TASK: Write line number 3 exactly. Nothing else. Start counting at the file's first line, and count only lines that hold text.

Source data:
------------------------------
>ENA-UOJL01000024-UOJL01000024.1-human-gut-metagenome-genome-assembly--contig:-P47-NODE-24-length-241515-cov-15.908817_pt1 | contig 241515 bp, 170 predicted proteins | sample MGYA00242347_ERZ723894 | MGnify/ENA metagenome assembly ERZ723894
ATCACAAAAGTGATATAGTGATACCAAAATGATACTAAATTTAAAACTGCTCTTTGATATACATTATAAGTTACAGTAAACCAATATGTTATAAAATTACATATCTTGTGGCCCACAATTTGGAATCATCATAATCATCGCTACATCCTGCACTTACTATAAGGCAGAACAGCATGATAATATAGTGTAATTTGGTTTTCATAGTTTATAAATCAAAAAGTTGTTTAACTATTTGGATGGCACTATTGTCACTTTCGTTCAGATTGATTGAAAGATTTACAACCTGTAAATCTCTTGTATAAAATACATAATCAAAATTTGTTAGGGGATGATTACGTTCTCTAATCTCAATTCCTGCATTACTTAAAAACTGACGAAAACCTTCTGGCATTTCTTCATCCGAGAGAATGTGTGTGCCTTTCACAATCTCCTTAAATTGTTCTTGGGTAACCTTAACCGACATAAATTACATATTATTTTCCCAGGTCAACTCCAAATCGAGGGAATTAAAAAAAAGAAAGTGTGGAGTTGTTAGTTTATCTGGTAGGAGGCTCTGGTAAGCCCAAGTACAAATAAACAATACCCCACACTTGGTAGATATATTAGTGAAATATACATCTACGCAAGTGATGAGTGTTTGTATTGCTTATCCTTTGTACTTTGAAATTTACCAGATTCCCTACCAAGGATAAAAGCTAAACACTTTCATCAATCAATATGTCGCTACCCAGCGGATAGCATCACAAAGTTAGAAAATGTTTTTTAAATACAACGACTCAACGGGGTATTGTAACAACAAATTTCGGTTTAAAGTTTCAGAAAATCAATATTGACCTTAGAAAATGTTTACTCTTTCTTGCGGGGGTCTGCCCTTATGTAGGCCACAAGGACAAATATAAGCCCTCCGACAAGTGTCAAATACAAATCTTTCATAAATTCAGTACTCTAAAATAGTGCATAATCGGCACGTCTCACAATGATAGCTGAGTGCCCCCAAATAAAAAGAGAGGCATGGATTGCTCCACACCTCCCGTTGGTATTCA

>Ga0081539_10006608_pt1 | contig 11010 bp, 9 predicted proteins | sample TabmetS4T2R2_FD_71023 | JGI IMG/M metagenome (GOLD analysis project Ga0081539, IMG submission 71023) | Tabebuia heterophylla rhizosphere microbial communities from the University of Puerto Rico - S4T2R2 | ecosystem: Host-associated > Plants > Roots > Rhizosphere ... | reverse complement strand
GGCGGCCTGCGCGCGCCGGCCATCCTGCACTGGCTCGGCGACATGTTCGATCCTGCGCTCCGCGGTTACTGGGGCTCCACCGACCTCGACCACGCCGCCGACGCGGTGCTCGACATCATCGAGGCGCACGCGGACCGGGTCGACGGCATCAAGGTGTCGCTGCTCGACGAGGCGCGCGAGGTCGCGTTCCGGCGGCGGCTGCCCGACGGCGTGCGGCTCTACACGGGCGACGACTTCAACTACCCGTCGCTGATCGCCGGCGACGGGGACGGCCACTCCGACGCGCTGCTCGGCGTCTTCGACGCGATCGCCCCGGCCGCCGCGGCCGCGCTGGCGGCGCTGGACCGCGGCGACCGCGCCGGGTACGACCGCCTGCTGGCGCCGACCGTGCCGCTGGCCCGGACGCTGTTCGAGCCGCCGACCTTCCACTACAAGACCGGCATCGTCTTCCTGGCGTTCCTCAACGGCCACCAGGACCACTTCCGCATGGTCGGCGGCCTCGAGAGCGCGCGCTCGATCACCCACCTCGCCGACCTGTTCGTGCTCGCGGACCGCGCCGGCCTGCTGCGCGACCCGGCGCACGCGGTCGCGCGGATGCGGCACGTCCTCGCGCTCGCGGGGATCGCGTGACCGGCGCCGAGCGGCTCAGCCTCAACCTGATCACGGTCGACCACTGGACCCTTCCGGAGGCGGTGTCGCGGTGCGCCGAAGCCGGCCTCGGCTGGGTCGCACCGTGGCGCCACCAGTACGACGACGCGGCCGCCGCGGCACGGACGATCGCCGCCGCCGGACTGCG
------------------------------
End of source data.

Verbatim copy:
>Ga0081539_10006608_pt1 | contig 11010 bp, 9 predicted proteins | sample TabmetS4T2R2_FD_71023 | JGI IMG/M metagenome (GOLD analysis project Ga0081539, IMG submission 71023) | Tabebuia heterophylla rhizosphere microbial communities from the University of Puerto Rico - S4T2R2 | ecosystem: Host-associated > Plants > Roots > Rhizosphere ... | reverse complement strand